Meaningful growth opportunities. Navient will pursue opportunistic acquisitions of FFELP and Private Education Loan portfolios. During the year, Navient acquired $12.9 billion of student loans. Navient will also pursue additional third-party servicing and asset recovery fee income opportunities. On February 25, 2015, Navient announced its acquisition of Gila LLC (commonly known as Municipal Services Bureau, or MSB), an asset recovery and business process outsourcing firm focused on the state and local government market. Navient will leverage its large-scale servicing platform, superior default prevention and asset recovery performance, operating efficiency and regulatory compliance and risk management infrastructure in pursuing these and other growth opportunities.

Navient’s Approach to Assisting Students and Families in Repaying their Education Loans

Navient services loans for more than 12 million DSLP Loan, FFELP Loan and Private Education Loan customers (including cosigners), including 6.2 million customer accounts serviced under Navient’s contract with ED. In this work, we help our customers experience success through proactive outreach and emphasis on identifying the payment plan that best fits their budget and financial goals.

We understand managing repayment of education loans is critical for students to achieve their educational goals, recognize their full earning potential and develop a strong credit profile.

Customer success means making steady progress toward repayment, instead of falling behind on payments. Our experience has taught us that the transition from school to full repayment requires customer contact and counseling. For many customers, students loans are their first borrowing experience. For new graduates, salaries grow over time, typically making payments easier to handle as their career progresses. It is also not uncommon for some to return to school, experience illness or encounter temporary interruptions in earnings.

To help customers manage these realities, Navient makes customer success and default prevention top priorities. We customize our outreach using data-driven approaches that draw from our more than 40 years of experience in helping customers successfully manage their loans. As a result, in 2014, our customers experienced higher records of repayment success as evidenced by lower delinquencies and defaults.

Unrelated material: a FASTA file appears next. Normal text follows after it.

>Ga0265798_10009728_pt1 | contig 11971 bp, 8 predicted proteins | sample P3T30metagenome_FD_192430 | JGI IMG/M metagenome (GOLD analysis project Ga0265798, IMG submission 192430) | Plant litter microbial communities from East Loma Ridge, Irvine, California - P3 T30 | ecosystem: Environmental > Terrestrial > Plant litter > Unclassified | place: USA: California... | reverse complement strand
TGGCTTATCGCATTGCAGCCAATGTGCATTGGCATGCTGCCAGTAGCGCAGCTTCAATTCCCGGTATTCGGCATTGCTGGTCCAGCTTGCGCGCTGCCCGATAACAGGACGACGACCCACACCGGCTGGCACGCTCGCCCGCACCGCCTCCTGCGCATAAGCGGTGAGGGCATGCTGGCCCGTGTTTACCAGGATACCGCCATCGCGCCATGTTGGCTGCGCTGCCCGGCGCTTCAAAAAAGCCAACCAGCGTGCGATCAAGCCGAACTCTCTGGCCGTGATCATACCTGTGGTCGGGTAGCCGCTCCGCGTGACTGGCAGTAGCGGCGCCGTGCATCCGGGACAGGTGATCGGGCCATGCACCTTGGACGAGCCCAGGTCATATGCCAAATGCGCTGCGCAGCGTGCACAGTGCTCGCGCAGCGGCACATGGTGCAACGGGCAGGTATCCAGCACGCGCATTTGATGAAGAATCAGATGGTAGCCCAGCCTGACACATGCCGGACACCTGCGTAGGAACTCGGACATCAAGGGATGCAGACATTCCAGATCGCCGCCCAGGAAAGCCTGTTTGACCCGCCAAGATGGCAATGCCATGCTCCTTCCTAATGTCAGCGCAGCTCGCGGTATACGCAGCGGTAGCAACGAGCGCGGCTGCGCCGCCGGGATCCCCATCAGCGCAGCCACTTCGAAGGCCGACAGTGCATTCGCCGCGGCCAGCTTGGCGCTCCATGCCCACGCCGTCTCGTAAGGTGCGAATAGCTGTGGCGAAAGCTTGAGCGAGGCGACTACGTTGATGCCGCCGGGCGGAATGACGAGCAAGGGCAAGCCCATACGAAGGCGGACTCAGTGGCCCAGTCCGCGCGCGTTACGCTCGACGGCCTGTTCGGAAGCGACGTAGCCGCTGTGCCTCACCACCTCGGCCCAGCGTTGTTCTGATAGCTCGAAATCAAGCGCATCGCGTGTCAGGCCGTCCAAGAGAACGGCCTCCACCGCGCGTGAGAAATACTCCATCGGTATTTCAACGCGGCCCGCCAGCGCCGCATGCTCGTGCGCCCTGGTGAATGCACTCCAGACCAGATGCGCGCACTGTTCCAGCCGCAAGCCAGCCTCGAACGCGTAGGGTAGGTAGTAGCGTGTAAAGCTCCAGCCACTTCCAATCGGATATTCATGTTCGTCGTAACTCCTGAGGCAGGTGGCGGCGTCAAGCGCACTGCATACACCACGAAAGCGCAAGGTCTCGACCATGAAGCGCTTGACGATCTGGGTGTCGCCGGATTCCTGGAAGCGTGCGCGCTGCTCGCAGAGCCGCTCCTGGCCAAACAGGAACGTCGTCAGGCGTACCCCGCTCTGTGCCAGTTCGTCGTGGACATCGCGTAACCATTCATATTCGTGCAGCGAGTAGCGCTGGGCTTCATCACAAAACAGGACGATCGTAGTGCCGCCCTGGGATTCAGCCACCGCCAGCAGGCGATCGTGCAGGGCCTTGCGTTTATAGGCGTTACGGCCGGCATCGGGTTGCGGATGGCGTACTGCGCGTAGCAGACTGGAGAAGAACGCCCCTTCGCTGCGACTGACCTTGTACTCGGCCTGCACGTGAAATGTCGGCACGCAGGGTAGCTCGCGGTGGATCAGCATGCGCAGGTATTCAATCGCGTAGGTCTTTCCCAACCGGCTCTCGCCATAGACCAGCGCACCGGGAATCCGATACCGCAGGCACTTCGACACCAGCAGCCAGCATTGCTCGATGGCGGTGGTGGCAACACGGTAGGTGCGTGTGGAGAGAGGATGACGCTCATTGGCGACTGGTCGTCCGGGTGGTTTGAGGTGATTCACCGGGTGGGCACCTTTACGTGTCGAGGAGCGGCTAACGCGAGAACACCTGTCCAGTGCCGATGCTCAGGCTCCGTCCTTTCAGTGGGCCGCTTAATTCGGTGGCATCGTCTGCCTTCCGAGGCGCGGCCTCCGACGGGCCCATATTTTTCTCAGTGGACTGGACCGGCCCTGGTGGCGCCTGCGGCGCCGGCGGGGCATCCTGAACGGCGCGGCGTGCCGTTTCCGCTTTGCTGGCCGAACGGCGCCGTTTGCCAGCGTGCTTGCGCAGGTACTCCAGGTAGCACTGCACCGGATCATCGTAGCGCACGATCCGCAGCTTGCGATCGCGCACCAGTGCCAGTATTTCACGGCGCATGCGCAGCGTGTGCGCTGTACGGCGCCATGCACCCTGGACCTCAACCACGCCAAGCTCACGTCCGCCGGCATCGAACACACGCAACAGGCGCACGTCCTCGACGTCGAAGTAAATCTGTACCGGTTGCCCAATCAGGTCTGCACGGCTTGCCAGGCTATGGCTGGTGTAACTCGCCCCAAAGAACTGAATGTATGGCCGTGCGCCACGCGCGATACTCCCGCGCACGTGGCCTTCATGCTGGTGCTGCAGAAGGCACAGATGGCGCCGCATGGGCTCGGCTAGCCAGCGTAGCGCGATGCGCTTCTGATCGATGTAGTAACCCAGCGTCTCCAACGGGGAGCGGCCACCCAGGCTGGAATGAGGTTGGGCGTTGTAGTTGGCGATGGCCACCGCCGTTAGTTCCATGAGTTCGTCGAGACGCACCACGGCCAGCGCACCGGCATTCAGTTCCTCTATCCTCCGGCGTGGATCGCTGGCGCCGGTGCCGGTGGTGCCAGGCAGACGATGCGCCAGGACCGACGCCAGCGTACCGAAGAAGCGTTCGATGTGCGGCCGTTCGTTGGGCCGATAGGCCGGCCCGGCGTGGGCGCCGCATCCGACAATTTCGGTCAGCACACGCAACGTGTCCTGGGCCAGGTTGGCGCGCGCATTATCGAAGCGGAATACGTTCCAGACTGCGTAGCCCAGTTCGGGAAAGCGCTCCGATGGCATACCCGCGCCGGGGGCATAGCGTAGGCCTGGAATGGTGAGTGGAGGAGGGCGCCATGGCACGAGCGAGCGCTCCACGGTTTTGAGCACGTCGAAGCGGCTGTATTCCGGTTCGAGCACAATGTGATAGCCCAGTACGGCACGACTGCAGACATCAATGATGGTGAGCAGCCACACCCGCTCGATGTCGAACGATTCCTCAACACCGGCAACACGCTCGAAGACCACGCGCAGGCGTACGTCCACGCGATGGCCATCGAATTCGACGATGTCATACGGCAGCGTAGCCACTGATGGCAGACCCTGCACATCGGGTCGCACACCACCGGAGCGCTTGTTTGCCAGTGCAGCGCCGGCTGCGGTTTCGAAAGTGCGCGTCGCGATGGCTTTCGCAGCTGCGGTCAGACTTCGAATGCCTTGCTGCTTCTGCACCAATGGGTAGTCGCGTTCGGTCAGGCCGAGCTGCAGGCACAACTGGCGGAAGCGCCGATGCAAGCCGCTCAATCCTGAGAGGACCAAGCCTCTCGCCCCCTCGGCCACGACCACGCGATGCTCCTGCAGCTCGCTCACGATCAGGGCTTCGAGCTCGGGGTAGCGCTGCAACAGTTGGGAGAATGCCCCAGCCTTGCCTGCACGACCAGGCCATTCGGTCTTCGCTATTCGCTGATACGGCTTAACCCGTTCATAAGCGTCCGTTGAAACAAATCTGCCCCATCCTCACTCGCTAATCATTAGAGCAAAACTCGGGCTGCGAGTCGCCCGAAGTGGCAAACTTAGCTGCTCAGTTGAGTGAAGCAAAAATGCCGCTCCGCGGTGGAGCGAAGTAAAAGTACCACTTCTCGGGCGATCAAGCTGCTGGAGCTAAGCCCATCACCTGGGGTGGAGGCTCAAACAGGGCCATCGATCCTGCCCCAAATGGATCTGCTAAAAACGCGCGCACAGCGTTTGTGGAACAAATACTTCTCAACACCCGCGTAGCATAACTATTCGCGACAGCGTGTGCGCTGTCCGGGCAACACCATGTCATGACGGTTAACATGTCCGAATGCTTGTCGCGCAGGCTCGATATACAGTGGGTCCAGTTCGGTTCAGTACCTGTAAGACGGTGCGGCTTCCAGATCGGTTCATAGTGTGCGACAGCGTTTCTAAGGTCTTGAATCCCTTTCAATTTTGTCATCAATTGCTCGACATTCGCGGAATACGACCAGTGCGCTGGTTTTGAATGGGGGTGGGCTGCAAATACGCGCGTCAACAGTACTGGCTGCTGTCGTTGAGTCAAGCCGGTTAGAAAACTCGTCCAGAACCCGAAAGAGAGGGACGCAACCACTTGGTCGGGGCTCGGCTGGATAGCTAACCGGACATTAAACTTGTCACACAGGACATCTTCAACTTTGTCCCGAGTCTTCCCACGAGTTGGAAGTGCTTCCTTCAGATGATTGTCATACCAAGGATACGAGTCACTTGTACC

We have been a partner in ED’s campaign to inform federal student loan customers about income-driven repayment plans, and have played a leadership role in helping customers understand their options and make an informed choice.

We also find that customers who have fallen behind benefit from outreach and assistance. In fact, nine times out of ten when we can reach federal loan customers who have missed payments, we can identify a solution to help them avoid default.

 

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We also offer free resources to help customers and the general public build knowledge on personal finance topics. In October 2014, we launched new online resources to encourage financial literacy and to help customers understand their repayment options and enroll in the plan that is best for them.

Business Segments

We have three primary operating business segments: FFELP Loans, Private Education Loans and Business Services. A fourth segment — Other — primarily consists of financial results of our holding company, including activities related to repurchases of debt, our corporate liquidity portfolio and all unallocated overhead.

FFELP Loans Segment

In the FFELP Loans segment, we acquire and finance FFELP Loans. Even though FFELP Loans are no longer originated due to changes in federal law that took effect in 2010, we continue to pursue acquisitions of FFELP Loan portfolios that leverage our servicing scale and generate incremental earnings and cash flow. In this segment, we primarily earn net interest income on the FFELP Loan portfolio. This segment is expected to generate significant amounts of earnings and cash flow as the portfolio amortizes.